One of the most disturbing aspects of “interior enforcement” of the immigration laws—meaning arrests and detentions carried out far from the American border, typically by ice agents—is that the actions can pollute the administration of justice and undermine the rights that the Constitution affords all criminal defendants, whether they are U.S. citizens or not. Because immigration-removal proceedings are generally carried out under civil laws, they are exempt from many procedures mandated in criminal cases. For example, the warrants that ice uses to arrest unauthorized immigrants like Perez aren’t reviewed by a judge; they’re just written up by ice office supervisors. Immigrant detainees don’t have a constitutional right to a lawyer. Fourth Amendment protections against unreasonable search and seizure don’t always apply when ice agents investigate a target for arrest, because the cases typically don’t involve a criminal prosecution. This troubling and confusing inheritance of immigration policing has now been made worse by the Trump Administration’s expansion of arrest operations in American courthouses.

The Immigrant Defense Project, an advocacy group based in New York City, said that it had received reports of eighty-four arrests and attempted arrests in courthouses in New York this year through September, more than six hundred per cent more reports than it had received last year, including fifty-one arrests in or around New York City courthouses. Most often, ice agents target criminal defendants who may be deportable, but they have also arrested people in New York family court, juvenile court, and specialized courts devoted to the prevention of human trafficking.

According to an Immigrant Defense investigation, in April, in Suffolk County Family Court, ice arrested a Pakistani-born father who had appeared on “a visitation matter.” The father was the primary custodian of two children who were United States citizens. He himself had come to the United States as a five-year-old child, “when his family fled political persecution in Pakistan.” In June, in Queens, ice officers followed a woman who had appeared in Human Trafficking Intervention Court. The agents arrested the woman as she walked to the subway. On September 27th, ice agents arrested a victim of alleged domestic violence as he left Queens County Criminal Court.

Wendy Wayne, who directs the Immigration Impact Unit at the Massachusetts public defender’s office, told me that the surge of courthouse immigration arrests across the country, including in Massachusetts, “has a tremendously negative impact,” because “defendants are being arrested before they resolve their criminal cases and witnesses and victims are not coming to court.” During the first six months of this year, Latinos in Los Angeles, San Diego, and San Francisco reported fewer cases of domestic violence than during the same period the year before. Advocates believe that the decline reflects less a drop in the crime rate than a rising fear among undocumented victims and witnesses that, if they seek justice, they will be deported.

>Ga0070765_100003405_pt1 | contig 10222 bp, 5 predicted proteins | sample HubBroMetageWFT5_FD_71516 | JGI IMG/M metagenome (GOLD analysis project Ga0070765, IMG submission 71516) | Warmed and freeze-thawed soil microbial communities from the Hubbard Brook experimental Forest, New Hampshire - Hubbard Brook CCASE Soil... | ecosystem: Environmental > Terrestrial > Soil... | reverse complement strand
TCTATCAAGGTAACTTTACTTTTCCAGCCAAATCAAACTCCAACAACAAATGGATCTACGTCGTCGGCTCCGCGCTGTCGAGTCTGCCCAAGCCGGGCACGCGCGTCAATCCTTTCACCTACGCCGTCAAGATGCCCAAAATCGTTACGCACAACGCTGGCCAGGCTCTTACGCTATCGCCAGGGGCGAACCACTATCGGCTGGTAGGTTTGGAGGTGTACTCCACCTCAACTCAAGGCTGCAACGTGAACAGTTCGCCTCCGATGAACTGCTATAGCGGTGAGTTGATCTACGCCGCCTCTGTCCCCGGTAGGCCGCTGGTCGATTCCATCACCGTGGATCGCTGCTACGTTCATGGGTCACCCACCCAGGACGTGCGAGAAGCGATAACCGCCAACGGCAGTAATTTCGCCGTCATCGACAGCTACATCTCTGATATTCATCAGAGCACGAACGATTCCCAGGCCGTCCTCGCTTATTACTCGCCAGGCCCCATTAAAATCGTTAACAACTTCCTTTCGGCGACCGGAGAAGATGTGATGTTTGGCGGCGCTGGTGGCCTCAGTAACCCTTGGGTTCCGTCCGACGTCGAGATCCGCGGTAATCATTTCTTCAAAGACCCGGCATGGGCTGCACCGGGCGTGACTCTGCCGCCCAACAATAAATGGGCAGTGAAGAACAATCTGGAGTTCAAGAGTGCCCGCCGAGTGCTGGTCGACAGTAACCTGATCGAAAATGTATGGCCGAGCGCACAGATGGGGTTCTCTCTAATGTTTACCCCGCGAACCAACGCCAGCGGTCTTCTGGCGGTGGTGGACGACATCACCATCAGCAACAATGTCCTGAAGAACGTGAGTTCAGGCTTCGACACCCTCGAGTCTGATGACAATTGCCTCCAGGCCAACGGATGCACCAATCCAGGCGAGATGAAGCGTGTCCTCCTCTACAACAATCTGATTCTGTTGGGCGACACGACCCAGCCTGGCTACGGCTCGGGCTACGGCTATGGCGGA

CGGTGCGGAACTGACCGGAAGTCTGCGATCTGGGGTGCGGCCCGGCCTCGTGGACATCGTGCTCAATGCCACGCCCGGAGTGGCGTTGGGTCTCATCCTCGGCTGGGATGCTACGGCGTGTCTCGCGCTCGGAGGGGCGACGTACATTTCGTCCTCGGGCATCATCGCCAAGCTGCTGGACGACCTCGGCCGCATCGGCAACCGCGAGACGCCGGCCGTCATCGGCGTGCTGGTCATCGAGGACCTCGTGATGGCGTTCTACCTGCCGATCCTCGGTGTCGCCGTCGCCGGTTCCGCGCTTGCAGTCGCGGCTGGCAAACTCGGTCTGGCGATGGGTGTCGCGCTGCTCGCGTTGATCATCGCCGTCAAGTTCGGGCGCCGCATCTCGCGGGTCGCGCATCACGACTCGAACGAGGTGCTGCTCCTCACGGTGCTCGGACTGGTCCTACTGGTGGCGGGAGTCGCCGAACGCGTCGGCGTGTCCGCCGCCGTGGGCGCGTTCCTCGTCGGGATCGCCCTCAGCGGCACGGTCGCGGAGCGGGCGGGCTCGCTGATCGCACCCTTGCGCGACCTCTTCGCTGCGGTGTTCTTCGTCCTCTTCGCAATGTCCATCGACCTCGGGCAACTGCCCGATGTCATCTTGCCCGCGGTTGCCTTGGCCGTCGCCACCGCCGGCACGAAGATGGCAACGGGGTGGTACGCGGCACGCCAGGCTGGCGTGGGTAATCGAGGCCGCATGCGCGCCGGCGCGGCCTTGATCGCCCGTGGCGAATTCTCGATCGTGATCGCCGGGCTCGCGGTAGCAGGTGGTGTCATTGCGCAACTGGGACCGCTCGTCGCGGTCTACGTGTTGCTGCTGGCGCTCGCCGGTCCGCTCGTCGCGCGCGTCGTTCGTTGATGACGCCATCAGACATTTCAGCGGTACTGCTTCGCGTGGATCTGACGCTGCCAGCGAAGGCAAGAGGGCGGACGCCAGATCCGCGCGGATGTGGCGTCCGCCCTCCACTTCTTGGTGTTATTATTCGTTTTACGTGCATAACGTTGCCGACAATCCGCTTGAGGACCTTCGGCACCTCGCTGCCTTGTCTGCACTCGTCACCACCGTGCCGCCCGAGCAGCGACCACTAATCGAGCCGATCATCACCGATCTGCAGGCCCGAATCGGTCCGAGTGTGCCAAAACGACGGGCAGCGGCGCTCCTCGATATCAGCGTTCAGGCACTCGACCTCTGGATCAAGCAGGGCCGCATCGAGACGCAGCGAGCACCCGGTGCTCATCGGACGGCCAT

Some courthouse administrators, judges, and even prosecutors, such as the acting Brooklyn District Attorney, Eric Gonzales, have tried to persuade ice to back off. Earlier this year, Tani G. Cantil-Sakauye, the California Chief Justice, wrote in a letter to Attorney General Jeff Sessions and the former Homeland Security Secretary John Kelly, now the White House chief of staff, that “courthouses serve as a vital forum for ensuring access to justice and protecting public safety.” She accused ice of “stalking courthouses.” Sessions and Kelly wrote in reply that, because sanctuary policies enacted by cities and jurisdictions in states such as California “prohibit or hinder” ice from enforcing immigration laws, they had no choice but to carry out operations in courts. They reaffirmed their policy.

During the Obama Administration, ice, through policies derived from executive orders, prevented agents from performing operations in “sensitive locations,” including houses of worship, schools, and hospitals, except in extraordinary circumstances. The Trump Administration has continued that policy, to date. Courthouses weren’t on the “sensitive locations” list, but arrests were very rare. That is what changed under Trump, Sessions, and Kelly.

Khaalid H. Walls, an ice spokesperson, acknowledged in a statement to me that the agency continues to make arrests at courthouses, but that these generally take place “only after investigating officers have exhausted other options.” He said that many of the targeted people “have prior criminal convictions, pending charges,” and/or pose “threats to public safety.” He added that “every effort is made to take the person into custody in a secure area, out of public view, but that is not always possible.” (Last August, the American Bar Association passed a resolution urging Congress to pass a law expanding the “sensitive location” policy to include courts. There are bills pending, but their chances are doubtful.)

Yet ice’s defense of its policy on public-safety grounds cannot account for the arrests in venues like family court. And the public defenders and other defense lawyers I spoke with said that they saw the courthouse arrests as largely arbitrary. They weren’t certain how ice identified targets for arrest from court dockets, especially nonpublic dockets, such as those in juvenile or family court. ice has access to many national-security and federal databases, and it may be running software to identify matches between names on court dockets and deportable individuals in its own databases. Or ice field officers may be doing that work by hand. (Walls declined to comment.) From the actual arrests, it is hard to discern a pattern. “I think, in my most cynical moments, that maybe that’s the point—that it is random, to cultivate this widespread fear that nobody is safe,” Casey Dalporto, a staff attorney at the Legal Aid Society in the Bronx, who specializes in immigration law, said.